Long before Rush became one of the biggest prog bands on the planet, they were a little power trio out of Canada that many dismissed as a poor man's Led Zeppelin. The group formed in 1968, and after six long years (and a few lineup changes) they grew so weary of searching for their own label that they simply formed their own. They released their self-titled debut on Moon Records in March of 1974. Around this time they played a gig at the Laura Secord Secondary School in Ontario.
Video of the performance sat in the basement of Rush's management office for decades before filmmakers Sam Dunn and Scot McFadyen came across it while assembling their 2010 documentary Rush: Beyond the Lighted Stage. For Rush fans, it's an absolutely fascinating look at the band in their early days. Original drummer John Rutsey is still behind the kit, and he even introduces the song to the young audience.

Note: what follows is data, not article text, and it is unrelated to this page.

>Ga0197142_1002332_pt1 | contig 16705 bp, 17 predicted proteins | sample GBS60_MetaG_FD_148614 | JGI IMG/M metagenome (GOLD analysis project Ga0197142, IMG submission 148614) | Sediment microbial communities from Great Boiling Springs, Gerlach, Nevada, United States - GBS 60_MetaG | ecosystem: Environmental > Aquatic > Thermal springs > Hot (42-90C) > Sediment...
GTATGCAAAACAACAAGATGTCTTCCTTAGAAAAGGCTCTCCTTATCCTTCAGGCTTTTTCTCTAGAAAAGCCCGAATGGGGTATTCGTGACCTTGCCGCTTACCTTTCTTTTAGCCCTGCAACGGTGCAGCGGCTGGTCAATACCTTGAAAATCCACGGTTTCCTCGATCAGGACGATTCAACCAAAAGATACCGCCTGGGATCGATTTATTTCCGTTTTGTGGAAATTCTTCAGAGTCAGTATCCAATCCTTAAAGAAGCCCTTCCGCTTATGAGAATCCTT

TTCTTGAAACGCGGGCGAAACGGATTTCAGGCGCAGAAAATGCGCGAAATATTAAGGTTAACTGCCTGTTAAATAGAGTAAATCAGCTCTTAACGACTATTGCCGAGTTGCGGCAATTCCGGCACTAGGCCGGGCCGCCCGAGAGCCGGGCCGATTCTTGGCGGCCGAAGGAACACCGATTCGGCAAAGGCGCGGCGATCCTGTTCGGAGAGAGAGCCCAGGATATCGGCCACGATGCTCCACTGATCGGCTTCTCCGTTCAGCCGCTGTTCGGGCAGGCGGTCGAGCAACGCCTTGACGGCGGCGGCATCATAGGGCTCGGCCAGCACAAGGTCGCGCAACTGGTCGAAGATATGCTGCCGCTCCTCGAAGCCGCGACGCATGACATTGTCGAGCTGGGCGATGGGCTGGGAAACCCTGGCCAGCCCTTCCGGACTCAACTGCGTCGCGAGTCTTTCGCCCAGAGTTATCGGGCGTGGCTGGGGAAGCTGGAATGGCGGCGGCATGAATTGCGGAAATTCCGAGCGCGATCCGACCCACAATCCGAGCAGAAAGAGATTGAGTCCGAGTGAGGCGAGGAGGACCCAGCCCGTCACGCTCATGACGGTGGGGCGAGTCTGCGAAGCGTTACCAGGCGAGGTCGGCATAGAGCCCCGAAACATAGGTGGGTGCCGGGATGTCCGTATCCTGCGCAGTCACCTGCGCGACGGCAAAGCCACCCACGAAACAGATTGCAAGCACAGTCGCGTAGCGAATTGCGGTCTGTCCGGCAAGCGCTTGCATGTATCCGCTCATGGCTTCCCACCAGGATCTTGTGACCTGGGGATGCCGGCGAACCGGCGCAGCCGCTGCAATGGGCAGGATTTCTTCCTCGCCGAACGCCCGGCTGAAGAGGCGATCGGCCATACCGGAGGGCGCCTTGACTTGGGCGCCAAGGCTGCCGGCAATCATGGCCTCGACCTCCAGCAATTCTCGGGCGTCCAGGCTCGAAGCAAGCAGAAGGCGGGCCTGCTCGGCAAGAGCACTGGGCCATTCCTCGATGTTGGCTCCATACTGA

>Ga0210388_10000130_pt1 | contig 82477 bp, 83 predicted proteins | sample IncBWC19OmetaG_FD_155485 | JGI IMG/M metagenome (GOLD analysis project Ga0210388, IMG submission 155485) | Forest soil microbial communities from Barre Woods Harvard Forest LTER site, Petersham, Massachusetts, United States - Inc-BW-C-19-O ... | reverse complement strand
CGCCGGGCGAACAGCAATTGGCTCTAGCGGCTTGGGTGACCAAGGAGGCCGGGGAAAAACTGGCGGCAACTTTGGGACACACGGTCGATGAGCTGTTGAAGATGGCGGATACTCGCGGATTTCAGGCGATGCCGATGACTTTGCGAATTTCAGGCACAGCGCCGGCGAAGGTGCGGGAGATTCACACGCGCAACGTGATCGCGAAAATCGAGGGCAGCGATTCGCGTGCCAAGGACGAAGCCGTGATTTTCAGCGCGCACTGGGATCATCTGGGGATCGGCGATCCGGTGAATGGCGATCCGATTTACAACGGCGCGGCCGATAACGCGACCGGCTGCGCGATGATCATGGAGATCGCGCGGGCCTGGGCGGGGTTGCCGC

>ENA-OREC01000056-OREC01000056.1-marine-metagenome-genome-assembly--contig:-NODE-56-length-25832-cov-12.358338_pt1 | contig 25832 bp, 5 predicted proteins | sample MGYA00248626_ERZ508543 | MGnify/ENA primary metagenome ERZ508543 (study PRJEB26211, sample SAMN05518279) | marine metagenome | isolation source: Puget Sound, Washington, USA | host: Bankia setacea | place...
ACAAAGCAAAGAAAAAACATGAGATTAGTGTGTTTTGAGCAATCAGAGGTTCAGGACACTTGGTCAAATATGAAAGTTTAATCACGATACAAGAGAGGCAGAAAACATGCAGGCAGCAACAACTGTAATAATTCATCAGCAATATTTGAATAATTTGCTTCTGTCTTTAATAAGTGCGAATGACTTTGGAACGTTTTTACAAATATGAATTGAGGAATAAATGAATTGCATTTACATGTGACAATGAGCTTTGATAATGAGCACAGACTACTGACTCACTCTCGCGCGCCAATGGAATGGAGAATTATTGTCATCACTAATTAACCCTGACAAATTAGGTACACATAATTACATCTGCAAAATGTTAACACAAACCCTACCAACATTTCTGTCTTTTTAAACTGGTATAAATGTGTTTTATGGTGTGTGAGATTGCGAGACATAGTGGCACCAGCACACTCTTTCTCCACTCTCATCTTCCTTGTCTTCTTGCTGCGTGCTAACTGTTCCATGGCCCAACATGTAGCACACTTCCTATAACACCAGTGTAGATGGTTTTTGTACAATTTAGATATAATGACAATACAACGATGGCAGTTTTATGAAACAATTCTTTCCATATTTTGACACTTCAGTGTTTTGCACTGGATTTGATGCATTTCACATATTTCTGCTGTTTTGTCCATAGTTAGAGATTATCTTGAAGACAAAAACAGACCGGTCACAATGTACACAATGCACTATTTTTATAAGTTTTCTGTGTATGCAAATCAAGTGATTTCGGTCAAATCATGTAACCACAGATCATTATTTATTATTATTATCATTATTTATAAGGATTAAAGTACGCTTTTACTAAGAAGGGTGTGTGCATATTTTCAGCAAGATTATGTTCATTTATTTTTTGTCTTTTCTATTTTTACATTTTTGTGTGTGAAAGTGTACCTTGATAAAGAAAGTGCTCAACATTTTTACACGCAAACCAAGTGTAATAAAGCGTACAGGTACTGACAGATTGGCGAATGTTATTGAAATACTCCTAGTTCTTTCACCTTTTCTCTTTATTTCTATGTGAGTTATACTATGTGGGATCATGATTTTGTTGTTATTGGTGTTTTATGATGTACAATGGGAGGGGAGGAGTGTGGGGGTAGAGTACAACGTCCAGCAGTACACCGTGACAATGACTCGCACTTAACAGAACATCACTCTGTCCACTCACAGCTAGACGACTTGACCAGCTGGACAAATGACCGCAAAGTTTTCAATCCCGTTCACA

Captured on this amazing video is their performance of "Working Man," which was the first Rush song to get any real American airplay, largely due to the efforts of Donna Halper, a DJ at Cleveland's legendary WMMS. She wisely realized the song would connect with Cleveland's blue-collar workers.
Not much longer after this performance Rush parted ways with Rutsey. Accounts vary as to exactly why he left, but there were clear musical differences, and the drummer had health problems related to his diabetes. Sadly, Rutsey passed away in 2008.
The band held auditions for a new drummer, and in July of 1974 they officially welcomed Neil Peart into the band. It would prove to be a wise decision.
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